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Despite strong jobs data, Bank of Canada seen keeping rates steady

Kitco News

OTTAWA (Reuters) - The Bank of Canada looks set to leave interest rates unchanged next month despite bumper jobs numbers in January that far exceeded market expectations and highlighted the strength of the Canadian economy, analysts said.

Statistics Canada reported on Friday that employers added 66,800 jobs in January, far better than the gain of 8,000 that analysts forecast in a Reuters poll, while the unemployment rate ticked up to 5.8 percent as more people sought work.

It was the second month of outsized gains in the last three, though economists said low wage growth and sagging oil prices would hold back any action by the central bank the next time it decides on interest rates on March 6.

“That provides reason for the Bank of Canada to keep any tightening at a gradual pace,” said Paul Ferley, assistant chief economist at the Royal Bank of Canada.

The Canadian dollar strengthened to C$1.3243 to the U.S. dollar, or 75.51 U.S. cents, after the data was released.

The economy added 99,200 services sector jobs in January, mostly in wholesale and retail trade, as well as professional, scientific and technical services. That was offset by a loss of 32,300 goods sector positions, mostly in agriculture and construction. Resource sector jobs fell by 4,600.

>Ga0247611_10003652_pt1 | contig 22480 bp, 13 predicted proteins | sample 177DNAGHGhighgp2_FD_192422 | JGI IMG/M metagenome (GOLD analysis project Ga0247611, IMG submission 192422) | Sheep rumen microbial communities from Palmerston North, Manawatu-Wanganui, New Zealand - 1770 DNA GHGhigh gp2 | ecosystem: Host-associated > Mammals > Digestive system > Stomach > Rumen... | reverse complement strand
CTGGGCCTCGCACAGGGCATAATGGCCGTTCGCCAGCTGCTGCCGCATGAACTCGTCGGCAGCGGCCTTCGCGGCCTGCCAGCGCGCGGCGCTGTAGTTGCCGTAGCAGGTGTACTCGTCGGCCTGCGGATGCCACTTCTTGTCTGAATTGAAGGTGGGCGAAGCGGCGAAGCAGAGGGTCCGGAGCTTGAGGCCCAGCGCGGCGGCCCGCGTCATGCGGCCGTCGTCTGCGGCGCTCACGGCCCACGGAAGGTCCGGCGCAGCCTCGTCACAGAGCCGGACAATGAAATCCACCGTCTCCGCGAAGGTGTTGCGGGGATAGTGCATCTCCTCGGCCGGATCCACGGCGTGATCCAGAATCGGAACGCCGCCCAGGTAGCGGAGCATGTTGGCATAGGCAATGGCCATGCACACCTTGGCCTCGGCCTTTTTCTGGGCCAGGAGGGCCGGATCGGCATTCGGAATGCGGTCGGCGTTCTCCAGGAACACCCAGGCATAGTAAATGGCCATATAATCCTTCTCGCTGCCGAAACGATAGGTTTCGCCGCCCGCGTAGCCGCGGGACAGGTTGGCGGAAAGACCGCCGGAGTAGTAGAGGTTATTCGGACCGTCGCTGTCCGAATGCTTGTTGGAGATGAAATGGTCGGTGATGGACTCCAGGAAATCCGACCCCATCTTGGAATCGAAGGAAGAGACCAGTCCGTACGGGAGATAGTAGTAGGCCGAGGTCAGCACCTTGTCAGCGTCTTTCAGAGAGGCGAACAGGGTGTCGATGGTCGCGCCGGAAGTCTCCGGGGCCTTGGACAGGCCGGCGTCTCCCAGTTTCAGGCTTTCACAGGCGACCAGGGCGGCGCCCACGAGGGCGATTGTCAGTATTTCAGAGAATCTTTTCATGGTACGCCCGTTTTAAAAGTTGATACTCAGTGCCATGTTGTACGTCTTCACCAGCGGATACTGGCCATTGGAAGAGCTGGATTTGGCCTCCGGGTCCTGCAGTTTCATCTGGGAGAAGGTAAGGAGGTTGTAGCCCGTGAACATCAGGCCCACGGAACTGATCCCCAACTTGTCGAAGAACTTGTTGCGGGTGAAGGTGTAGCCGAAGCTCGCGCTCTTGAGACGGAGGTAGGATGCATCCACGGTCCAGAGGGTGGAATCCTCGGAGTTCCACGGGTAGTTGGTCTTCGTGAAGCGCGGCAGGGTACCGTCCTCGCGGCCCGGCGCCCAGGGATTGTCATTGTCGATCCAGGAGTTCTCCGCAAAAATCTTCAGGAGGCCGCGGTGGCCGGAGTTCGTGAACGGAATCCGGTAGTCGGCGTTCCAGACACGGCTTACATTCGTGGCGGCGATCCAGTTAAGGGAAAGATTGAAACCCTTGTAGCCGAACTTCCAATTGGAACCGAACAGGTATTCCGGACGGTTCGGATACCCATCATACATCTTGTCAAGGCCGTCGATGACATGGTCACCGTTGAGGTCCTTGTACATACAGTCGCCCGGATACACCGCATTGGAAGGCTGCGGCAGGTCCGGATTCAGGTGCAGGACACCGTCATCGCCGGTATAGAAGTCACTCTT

Part-time job gains outpaced full-time, 36,000 versus 30,900, and youth age 15 to 24 led employment growth, adding 52,800 jobs.

“I think it does underscore that for all the doom and gloom in the market, the Canadian economy is not in a terrible place in quite a few sectors,” said Andrew Kelvin, senior rates strategists at TD Securities. “Outside the energy economy, things are pretty robust.”

The bumper jobs data is one of the last major indicators ahead of the March 6 rate decision. The central bank stayed on the sidelines last month after five hikes since July 2017, and most analysts expect no action.

Governor Stephen Poloz said on Dec. 17 that the pace of tightening could be interrupted or sped up depending on the economic circumstances.

The average year-over-year wage growth of permanent employees, which is closely watched by the central bank, was 1.8 percent in January, up slightly from 1.5 percent in December.

“It’s an encouraging report but I don’t think it’s going to have a big impact on policy,” said Doug Porter, chief economist at BMO Capital Markets.

Reporting by Julie Gordon and Dale Smith in Ottawa; Additional reporting by Fergal Smith, Susan Taylor and Matt Scuffham in Toronto; Editing by Steve Orlofsky and Jeffrey Benkoe

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